Albuquerque, New Mexico
June 24, 2001
June 24, 2001
June 27, 2001
6.53.1 - 6.53.15
A Model to Assess and Balance Faculty Workload
Vic Cundy, Ph.D., P.E. Head, Department of Mechanical & Industrial Engineering
David F. Gibson, Ph.D., P.E. Dean, College of Engineering
Don Rabern, Ph.D., P.E. Head, Department of Civil Engineering
Montana State University-Bozeman
An assessment and planning model utilizing an Excel-based spreadsheet is presented. The model breaks individual faculty member’s activities into well-defined units. An index for the individual and the department is derived which represents productivity and workload. Costs of all faculty activities including individual classes, advising, lab development, research, and others are derived. Student credit hours produced, student faculty ratios, and other metrics are also computed. The model has been useful not only as a fiscal management tool but also to assess trade-offs in the deployment of departmental resources. The fundamentals of the model are described and examples are given.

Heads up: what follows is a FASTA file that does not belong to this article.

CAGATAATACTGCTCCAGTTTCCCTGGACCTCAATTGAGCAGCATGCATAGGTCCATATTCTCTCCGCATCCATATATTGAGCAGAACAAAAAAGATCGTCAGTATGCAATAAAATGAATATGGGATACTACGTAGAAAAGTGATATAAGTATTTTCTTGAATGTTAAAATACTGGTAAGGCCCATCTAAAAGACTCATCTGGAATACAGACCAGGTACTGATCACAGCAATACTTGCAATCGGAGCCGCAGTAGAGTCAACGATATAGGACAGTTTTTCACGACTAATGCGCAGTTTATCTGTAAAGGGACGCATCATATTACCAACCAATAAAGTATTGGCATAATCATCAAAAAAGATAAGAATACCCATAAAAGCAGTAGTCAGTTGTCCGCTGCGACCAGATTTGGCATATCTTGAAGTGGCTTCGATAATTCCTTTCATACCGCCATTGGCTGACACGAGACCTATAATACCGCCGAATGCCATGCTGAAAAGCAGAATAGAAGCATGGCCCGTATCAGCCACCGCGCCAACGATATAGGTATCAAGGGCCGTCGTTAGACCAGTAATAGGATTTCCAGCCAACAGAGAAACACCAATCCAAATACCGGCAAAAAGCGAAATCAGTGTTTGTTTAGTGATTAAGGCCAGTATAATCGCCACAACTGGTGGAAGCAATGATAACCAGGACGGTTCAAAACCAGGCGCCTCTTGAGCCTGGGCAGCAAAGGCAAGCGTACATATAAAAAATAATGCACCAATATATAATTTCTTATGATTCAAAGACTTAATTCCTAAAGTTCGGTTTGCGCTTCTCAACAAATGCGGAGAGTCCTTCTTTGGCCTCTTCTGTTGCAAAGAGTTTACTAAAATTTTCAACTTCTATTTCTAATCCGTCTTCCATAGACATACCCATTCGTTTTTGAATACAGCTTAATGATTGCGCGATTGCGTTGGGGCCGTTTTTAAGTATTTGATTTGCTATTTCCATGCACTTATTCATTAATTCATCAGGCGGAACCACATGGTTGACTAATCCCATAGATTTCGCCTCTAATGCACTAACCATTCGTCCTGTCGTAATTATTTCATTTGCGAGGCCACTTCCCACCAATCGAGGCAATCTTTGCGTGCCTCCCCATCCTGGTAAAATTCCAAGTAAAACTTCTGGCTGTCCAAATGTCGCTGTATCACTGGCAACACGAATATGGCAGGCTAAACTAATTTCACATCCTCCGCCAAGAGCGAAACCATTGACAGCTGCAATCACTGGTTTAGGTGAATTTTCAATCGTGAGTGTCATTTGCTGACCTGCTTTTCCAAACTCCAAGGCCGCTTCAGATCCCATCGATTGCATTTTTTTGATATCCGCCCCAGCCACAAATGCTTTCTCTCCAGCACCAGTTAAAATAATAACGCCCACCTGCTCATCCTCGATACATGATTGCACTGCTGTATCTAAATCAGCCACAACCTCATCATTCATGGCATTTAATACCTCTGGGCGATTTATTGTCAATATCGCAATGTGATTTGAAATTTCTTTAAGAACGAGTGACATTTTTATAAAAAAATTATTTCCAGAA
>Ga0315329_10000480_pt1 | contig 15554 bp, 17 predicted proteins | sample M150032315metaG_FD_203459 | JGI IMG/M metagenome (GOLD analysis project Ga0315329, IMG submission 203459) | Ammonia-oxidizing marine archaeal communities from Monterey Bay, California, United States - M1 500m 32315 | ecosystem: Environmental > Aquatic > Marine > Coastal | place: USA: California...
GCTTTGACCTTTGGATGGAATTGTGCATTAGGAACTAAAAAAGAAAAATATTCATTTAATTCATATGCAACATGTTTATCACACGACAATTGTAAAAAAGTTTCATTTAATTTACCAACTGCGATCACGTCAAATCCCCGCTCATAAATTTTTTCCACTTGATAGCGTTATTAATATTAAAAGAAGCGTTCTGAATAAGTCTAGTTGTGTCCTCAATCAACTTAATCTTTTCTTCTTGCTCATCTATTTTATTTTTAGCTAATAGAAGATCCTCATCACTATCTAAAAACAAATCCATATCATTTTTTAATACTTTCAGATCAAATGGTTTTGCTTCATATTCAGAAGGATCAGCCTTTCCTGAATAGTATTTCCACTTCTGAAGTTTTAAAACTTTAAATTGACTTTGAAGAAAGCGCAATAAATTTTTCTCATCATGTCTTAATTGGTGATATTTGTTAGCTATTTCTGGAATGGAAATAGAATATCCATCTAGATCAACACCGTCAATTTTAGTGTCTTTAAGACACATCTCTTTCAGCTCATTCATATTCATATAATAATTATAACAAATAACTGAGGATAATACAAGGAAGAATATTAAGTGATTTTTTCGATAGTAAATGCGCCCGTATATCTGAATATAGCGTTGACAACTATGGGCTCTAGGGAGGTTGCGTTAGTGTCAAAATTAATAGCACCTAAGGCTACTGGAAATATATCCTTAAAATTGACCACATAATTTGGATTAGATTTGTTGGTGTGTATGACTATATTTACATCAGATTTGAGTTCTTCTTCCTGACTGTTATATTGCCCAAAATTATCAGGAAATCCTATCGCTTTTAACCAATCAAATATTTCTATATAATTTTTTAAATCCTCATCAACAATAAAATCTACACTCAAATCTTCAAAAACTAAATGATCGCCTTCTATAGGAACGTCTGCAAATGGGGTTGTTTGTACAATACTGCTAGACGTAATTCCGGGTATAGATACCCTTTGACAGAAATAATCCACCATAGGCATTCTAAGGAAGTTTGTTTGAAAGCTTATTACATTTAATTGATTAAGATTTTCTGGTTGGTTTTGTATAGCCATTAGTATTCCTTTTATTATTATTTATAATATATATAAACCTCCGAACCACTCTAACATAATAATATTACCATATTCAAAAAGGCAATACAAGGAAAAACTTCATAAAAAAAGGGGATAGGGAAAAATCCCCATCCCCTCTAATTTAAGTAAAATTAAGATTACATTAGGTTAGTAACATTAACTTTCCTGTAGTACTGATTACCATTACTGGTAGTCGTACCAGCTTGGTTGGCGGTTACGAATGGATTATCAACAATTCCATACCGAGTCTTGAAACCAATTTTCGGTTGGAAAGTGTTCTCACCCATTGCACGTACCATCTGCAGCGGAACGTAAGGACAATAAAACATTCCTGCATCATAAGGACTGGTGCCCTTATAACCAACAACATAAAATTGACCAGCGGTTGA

The most important resource in an academic environment is human capital; that is, faculty time. In the complex mission of an engineering department where individuals generally contribute to a wide variety of activities, it is often difficult to adequately determine faculty workloads. Faculty activities generally include teaching traditional classes, advising students, conducting sponsored and non-sponsored research, committee assignments, laboratory supervision, development, outreach, maintaining industrial partnerships, student club advising, shared responsibilities with peers, and other assignments. Also, at a time when the cost of education is rising faster than most other sectors of the economy, the cost of each of these activities is important for department heads to monitor. Increasingly, governing boards and upper administrators, as well as legislators (at public institutions) and other constituents are demanding accountability for their investment in higher education. A quantitative model to help department heads and deans deal with these issues as well as to more effectively manage budgets has been developed and implemented in the College of Engineering (COE) at Montana State University-Bozeman (MSU).
Proceedings of the 2001 American Society for Engineering Education Annual Conference & Exposition Copyright © 2001, American Society for Engineering Education
Cundy, V., & Rabern, D., & Gibson, D. (2001, June), A Model To Assess And Balance Faculty Workload Paper presented at 2001 Annual Conference, Albuquerque, New Mexico. 10.18260/1-2--9564
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